Adventure Memoirs of a Vagabond

New York City

I was born in New York. Elmira is a small town on the border of Pennsylvania along the Chemung river. I guess to some that makes me a Yankee. Even though I grew up in rural small town. Some would even call me a Chemunkey. But that’s another story. Let me tell you, a New Yorker, I am not. I’ve been to the city on one other occasion. Pookie and I had a day to spare on a road trip we were on. We stopped in New Jersey on the way to see my mother in Elmira. We were staying at her father’s place, much like we are now and took the train into the city for the day. That is the extent of my experience with NYC. We went to the Central Park Zoo and Central park. We enjoyed The American Museum of Natural History. We ate at the Famous Carnegie Deli where we dined on a 50 dollar corned beef sandwich. Even after all of that I still know very little about city life! So when I tell you these things don’t laugh too loud. For us, it’s this whole other country.
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The RV Effect.

A lot of the time inspiration is fleeting, at least for me. Let’s not even talk about motivation. My interests have always been all or nothing. When something grabs my attention I am all about it. THIS IS MY LIFE! and when it’s gone… meh. So when I find the mood hits me I have to get it started or the moment is gone. Part of me wondered if that was going to be the case with this new lifestyle were living. I asked myself over and over “Do I really want to sell everything and do this?” But you really don’t know if you don’t try so here I am. So Let’s talk about it for a minute. Furthermore in the spirit of keeping my interest in writing going here’s what’s been going on.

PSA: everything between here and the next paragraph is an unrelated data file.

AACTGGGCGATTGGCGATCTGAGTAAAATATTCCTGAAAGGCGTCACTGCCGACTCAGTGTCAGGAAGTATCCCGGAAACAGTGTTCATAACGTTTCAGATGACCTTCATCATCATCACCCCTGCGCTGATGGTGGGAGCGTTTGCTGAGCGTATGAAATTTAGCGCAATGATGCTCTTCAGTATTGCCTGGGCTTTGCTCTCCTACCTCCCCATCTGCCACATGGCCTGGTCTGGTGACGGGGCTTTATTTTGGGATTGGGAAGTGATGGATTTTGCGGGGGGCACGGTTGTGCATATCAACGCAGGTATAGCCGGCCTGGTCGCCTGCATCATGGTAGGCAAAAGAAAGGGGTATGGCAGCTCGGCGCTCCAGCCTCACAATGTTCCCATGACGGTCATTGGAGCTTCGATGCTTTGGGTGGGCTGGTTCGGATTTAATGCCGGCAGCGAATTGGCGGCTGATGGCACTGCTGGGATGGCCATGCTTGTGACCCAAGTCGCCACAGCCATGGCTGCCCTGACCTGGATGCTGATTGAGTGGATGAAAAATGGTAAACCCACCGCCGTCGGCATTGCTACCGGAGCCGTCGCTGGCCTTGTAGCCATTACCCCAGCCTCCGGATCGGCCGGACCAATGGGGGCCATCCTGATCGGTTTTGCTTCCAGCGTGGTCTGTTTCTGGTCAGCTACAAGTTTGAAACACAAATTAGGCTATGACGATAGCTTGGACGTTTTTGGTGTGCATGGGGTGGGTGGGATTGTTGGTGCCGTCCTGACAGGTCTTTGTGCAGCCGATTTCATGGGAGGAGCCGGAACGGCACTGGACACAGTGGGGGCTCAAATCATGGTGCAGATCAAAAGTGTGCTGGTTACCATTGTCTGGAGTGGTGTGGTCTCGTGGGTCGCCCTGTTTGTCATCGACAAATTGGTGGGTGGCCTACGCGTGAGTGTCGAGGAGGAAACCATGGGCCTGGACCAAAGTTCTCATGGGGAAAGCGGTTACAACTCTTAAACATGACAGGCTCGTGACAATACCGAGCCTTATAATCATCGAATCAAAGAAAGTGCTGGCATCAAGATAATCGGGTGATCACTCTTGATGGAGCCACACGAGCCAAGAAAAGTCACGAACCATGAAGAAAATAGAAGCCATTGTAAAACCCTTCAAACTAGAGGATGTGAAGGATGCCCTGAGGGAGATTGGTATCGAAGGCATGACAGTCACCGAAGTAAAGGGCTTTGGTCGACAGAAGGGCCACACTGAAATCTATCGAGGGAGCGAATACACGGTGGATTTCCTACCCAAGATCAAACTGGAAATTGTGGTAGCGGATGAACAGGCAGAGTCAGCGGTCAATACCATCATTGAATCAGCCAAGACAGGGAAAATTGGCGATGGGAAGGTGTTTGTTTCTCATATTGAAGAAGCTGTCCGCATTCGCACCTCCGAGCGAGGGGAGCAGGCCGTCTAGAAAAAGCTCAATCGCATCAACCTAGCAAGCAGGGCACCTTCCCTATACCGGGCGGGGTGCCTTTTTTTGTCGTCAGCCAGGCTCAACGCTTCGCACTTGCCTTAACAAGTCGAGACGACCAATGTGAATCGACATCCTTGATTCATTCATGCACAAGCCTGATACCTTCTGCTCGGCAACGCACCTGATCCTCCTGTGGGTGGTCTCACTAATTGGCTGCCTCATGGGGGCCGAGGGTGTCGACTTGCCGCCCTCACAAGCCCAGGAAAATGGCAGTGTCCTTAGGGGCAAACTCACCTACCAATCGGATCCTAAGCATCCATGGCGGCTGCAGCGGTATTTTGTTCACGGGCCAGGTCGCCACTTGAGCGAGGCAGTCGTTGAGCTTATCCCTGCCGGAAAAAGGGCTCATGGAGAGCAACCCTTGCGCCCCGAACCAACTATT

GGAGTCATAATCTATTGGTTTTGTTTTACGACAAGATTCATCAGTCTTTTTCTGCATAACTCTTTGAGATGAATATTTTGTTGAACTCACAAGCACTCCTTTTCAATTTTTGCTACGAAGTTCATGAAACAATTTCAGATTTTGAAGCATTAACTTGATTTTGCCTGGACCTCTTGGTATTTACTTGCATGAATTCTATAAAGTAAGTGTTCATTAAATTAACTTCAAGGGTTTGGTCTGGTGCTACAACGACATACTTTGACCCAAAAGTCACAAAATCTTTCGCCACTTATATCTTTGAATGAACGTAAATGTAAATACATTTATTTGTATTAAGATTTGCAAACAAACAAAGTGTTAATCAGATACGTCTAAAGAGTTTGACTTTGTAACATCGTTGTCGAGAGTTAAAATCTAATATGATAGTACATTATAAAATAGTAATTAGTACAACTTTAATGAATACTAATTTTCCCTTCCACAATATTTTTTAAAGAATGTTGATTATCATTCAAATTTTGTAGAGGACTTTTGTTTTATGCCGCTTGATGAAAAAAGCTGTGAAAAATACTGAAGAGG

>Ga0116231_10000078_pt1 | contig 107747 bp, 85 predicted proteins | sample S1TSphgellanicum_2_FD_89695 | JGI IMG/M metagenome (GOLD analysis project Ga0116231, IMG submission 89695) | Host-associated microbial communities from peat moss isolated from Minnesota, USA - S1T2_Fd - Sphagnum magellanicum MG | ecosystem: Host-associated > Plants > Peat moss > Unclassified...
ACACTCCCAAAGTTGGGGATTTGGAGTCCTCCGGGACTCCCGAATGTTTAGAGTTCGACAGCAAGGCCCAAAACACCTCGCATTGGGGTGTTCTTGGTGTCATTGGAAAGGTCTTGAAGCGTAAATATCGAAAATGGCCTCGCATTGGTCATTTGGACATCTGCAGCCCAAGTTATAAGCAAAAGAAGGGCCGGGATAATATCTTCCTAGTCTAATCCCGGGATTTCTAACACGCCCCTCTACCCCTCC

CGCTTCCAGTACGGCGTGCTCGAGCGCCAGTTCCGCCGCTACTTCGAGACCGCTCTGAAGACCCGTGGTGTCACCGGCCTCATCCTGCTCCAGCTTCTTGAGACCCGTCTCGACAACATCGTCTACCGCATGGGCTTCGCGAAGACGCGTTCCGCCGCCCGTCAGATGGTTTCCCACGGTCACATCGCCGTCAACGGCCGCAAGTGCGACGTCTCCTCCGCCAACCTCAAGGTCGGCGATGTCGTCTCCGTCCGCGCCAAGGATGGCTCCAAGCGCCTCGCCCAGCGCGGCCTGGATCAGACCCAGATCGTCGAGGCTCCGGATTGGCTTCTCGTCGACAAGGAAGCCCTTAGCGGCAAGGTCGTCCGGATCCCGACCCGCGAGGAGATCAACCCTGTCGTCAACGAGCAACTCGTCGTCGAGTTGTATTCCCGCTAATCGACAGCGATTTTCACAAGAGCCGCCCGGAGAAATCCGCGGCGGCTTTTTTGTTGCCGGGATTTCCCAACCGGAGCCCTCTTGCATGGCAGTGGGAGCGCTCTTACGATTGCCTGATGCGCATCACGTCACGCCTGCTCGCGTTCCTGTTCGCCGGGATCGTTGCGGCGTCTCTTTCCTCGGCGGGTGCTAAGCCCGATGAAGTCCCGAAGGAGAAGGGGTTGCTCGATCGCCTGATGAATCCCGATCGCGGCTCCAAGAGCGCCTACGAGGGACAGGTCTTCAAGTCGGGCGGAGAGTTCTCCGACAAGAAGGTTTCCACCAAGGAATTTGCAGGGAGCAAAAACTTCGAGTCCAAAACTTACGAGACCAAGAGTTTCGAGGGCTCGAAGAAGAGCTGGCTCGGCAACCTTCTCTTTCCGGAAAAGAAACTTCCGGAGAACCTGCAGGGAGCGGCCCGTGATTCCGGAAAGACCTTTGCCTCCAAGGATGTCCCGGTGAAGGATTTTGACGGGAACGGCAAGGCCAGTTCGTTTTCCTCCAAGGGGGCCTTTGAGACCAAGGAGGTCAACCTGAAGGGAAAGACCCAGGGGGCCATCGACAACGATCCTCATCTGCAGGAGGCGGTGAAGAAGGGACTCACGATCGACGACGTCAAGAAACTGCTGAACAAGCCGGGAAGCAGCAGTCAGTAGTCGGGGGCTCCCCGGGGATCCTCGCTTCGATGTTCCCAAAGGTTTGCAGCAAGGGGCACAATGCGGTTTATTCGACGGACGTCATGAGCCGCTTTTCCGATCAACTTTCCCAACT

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The proof is in the banana bread.

When you watch old-timey television shows, the neighbors share a cup of sugar and fresh baked cookies. They have coffee together and gatherings and everyone knows everyone. It’s the quaint small town existence. Maybe it’s still out there, but it certainly didn’t exist for us.
The Bear and I have lived together in 3 homes. One was for a year, the next for 5 and the last one for 8. The first home we never met any neighbors. The second, we knew one and I fed her cats sometimes when she went away. The last one…a whopping 8 years…we knew 3 of the neighbors. Although we knew them, we never hung out with them. There was never an exchange of cookies or a shared cup of sugar. In no way am I saying that it’s their fault, it’s just as much ours. We went about our daily business…working, paying bills and keeping to ourselves. We did all have a mutual bond though, we hated one of the other neighbors. Think about that though, 14 years…14 years living mere feet from people with nothing but some general chit-chat and a wave. I wonder how many other people live like that. Stuck in their lonely bubble, having to travel out of it to find people with common interests to share a bite to eat with…now that I look back at it, it’s kind of sad.
The reason why I’m bringing this up is because moving into our RV has been a social shellshock.  It hit me last night when Mike & Deb brought over some fresh baked chocolate banana bread for us. It was still warm. This wasn’t the first time, but the time I realized that this is different. This is the way community is supposed to be. We have shared our cinnamon buns and we have had afternoon drinks brought to us. Need a blanket because it’s cold out? Your friendly neighbor is happy to share! In fact, they insist! Seriously…it’s now a battle of who gets to sleep with Deb’s fluffy blankie! It’s been such a different experience for us in the social aspect the last few weeks. It reminds me of a Nick at Nite TV show! In all the years we lived in our bubble houses we were NEVER this social.
The proof is in the banana bread, but it’s been so much more. We have shared late night laughs around the fire and early morning…ok…not so early…brunches. 5pm happy hour is a common occurrence at someone’s house. Sometimes we get together to explore the local area and do cool stuff like giant swamp buggy tours and sometimes we do mundane stuff like go grocery shopping together. When was the last time you went grocery shopping with your neighbor?
In fact, they aren’t just our neighbors…they are our FRIENDS.